The emphasis on community responsibility was mentioned by several health departments. The daily case count in Colorado is the worst it’s ever been, and public health officials said they are spending much of their time teaching the public — or advising doctors and labs to tell their patients — what to do if they get a positive test result.

Text friends. Tell coworkers and anyone else they saw in the two days before they got symptoms or a positive test. Also, stay home.

Nine months into the pandemic, “COVID fatigue” has set in and people are letting down their guard, said Billings, at Jefferson County Public Health. 

“The recommendations that worked really well in the beginning, people are just tired and there is some weariness about that, so those just fall by the wayside,” she said. “It’s weird and awkward to be in a space where you are with your friends that you’ve known for years and wearing masks and staying 6 feet apart. That’s not natural human behavior.”

John Ingold is a co-founder of The Colorado Sun and a reporter currently specializing in health care coverage.

Born and raised in Colorado Springs, John spent 18 years working at The Denver Post. Prior to that, he held internships at the Rocky Ford Daily Gazette, the Colorado Springs Gazette and the Rocky Mountain News, among other publications. He also interned one summer in the public relations office at the Cheyenne Mountain Zoo, where he got to sit on an elephant's knee and get his photo taken.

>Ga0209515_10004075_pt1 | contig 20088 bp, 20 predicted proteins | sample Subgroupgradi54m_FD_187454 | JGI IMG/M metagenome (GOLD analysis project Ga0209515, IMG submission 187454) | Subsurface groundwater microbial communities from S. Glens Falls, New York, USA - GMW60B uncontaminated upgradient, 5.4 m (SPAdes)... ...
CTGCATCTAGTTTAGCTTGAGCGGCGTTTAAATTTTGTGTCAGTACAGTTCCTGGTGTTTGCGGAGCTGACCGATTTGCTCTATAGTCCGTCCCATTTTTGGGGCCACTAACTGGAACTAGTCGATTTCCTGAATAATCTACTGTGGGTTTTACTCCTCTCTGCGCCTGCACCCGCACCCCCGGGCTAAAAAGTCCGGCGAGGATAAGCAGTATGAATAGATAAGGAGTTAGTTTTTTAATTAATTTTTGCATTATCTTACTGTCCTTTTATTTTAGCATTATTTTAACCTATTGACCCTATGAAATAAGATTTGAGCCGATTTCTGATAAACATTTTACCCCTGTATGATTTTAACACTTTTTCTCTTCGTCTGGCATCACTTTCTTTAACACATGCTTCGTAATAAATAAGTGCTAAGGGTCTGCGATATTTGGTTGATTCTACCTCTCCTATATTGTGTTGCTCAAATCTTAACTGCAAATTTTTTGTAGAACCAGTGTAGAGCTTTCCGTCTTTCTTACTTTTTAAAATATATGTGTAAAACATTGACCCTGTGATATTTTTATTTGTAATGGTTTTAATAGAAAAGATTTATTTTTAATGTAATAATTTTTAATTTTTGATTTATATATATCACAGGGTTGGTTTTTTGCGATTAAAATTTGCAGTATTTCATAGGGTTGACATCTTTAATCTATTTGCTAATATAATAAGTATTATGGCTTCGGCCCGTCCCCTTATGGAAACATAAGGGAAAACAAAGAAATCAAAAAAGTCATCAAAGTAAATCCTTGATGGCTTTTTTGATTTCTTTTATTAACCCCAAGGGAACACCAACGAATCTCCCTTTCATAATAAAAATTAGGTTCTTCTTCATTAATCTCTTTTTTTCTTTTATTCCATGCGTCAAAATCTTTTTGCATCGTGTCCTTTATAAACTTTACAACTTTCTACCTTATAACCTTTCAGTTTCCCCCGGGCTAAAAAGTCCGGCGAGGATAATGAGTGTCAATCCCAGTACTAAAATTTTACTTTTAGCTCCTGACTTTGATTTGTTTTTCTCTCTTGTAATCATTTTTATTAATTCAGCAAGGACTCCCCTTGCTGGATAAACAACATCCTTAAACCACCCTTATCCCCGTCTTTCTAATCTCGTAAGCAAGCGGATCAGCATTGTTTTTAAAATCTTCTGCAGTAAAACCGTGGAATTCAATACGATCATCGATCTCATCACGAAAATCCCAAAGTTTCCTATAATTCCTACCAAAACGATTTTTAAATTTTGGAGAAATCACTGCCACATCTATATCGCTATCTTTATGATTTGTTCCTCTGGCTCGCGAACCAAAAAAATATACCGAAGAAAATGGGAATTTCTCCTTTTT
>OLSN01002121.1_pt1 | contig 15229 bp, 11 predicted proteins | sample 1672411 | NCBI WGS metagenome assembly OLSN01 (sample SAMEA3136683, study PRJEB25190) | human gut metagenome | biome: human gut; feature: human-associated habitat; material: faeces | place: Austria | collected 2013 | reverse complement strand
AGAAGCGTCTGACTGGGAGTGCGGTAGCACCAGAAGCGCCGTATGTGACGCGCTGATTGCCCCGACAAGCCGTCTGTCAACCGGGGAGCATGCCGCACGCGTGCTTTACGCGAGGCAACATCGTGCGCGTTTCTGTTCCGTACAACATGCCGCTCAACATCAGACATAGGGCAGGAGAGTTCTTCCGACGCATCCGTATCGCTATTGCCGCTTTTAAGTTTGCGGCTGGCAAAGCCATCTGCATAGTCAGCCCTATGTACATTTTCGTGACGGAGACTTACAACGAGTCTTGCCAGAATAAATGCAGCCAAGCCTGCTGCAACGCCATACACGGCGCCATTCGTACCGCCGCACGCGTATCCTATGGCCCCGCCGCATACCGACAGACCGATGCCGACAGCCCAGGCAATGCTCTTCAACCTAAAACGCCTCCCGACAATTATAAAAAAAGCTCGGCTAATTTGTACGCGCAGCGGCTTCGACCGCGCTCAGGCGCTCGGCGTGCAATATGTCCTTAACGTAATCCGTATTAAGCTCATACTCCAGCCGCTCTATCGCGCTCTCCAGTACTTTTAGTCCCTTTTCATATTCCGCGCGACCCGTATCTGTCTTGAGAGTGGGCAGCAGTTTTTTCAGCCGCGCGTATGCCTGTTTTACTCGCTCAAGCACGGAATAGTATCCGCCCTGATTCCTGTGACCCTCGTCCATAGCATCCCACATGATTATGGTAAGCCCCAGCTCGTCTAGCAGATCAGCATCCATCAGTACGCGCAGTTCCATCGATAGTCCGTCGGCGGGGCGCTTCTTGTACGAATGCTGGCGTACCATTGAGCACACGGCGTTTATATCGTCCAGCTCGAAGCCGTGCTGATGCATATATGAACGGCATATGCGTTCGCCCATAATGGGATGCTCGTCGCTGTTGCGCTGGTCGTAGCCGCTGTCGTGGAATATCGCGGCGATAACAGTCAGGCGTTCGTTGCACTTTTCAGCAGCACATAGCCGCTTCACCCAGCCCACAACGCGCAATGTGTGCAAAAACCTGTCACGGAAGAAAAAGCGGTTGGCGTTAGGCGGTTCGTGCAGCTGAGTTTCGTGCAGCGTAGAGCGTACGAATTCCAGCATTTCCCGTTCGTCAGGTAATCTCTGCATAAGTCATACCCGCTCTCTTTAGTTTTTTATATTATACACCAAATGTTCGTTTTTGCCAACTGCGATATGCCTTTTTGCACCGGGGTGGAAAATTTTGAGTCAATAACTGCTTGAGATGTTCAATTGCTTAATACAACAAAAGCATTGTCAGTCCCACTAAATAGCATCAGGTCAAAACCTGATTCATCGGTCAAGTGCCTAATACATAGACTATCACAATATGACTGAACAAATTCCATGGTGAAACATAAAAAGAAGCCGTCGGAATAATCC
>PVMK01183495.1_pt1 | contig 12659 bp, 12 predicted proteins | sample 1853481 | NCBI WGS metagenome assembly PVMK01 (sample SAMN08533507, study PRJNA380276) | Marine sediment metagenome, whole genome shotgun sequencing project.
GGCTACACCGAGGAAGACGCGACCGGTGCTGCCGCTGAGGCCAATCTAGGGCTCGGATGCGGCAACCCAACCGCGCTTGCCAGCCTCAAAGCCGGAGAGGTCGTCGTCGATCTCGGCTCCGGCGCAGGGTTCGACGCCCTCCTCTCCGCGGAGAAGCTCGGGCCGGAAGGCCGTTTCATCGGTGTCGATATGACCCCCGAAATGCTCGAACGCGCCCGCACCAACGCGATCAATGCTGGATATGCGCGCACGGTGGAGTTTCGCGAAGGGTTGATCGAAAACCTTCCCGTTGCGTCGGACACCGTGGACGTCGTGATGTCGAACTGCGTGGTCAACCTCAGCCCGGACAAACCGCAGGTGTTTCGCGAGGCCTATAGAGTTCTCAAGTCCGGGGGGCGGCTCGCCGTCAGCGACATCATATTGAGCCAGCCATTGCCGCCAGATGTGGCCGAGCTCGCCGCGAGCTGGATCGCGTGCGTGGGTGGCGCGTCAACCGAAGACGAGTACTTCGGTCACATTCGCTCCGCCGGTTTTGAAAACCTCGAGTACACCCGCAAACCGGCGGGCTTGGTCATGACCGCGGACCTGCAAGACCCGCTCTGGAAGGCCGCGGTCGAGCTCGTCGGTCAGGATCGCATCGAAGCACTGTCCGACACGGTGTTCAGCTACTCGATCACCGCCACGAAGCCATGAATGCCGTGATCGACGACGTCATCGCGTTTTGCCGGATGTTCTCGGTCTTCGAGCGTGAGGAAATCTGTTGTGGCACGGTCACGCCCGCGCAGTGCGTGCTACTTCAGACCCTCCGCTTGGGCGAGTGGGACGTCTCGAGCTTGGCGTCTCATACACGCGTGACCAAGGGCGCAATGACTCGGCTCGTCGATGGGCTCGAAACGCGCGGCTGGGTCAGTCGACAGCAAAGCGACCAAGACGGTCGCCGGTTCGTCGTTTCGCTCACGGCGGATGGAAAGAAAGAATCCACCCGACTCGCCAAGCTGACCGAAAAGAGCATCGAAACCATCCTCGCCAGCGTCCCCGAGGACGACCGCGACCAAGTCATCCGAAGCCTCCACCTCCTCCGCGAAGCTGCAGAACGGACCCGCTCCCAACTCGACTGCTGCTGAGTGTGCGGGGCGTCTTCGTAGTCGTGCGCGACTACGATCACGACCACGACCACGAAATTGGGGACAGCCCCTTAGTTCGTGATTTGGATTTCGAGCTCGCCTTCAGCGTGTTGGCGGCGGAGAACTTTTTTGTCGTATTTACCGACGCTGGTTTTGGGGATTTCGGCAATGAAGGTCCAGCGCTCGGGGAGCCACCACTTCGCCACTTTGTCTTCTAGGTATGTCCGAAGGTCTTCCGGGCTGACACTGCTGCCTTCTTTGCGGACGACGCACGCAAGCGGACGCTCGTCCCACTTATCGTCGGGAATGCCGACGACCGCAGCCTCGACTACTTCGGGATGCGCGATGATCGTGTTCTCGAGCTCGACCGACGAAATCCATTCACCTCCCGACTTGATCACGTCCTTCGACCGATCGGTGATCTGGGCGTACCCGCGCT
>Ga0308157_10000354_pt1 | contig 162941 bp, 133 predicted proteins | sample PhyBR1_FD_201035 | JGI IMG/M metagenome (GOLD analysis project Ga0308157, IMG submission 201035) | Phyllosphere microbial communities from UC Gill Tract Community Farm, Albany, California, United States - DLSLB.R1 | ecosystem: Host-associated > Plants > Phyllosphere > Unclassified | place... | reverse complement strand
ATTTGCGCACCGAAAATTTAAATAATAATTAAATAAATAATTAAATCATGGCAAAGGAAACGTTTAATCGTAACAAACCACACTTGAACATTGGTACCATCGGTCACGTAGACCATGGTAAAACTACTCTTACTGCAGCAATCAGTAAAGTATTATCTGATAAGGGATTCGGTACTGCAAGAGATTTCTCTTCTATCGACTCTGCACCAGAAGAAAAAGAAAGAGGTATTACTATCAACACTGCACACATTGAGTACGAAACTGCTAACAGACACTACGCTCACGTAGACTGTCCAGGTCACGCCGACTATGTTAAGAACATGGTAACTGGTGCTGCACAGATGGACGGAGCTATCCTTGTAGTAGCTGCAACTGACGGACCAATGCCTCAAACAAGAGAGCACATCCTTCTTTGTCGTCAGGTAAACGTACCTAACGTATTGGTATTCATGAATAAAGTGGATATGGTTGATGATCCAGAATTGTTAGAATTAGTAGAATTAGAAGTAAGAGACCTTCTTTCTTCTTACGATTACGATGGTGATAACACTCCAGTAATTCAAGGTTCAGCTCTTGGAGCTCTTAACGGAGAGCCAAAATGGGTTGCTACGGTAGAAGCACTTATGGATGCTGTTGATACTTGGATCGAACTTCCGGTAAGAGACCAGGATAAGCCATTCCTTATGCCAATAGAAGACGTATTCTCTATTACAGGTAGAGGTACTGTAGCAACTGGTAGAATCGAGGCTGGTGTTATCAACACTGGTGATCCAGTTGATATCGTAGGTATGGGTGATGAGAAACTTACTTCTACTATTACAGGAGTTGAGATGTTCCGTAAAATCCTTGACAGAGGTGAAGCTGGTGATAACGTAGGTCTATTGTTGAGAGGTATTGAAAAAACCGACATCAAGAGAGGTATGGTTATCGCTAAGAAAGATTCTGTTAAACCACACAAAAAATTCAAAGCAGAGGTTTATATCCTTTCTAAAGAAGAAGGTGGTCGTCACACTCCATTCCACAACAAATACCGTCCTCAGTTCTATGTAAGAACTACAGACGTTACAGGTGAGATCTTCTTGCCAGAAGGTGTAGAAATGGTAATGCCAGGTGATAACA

John was part of The Denver Post's 2013 Pulitzer Prize-winning breaking news team for its coverage of a shooting at an Aurora movie theater, and, in 2015, he was a Pulitzer finalist for a series he wrote on parents whose children suffer from a rare form of epilepsy and the help they hoped to find through Colorado's medical marijuana system.

Email: Twitter: @johningold

Jen is a co-founder and reporter at The Sun, where she writes about mental health, child welfare and social justice issues.

Her first journalism job was at The Hungry Horse News in her home state of Montana, before moving on to reporting jobs in Texas and Oklahoma. She worked for 13 years at The Denver Post, including several years on the investigative projects team, before helping create The Sun in 2018.

Jen is a graduate of the University of Montana and loves hiking, skiing and watching her kids' sports.

Email: Twitter: @jenbrowncolo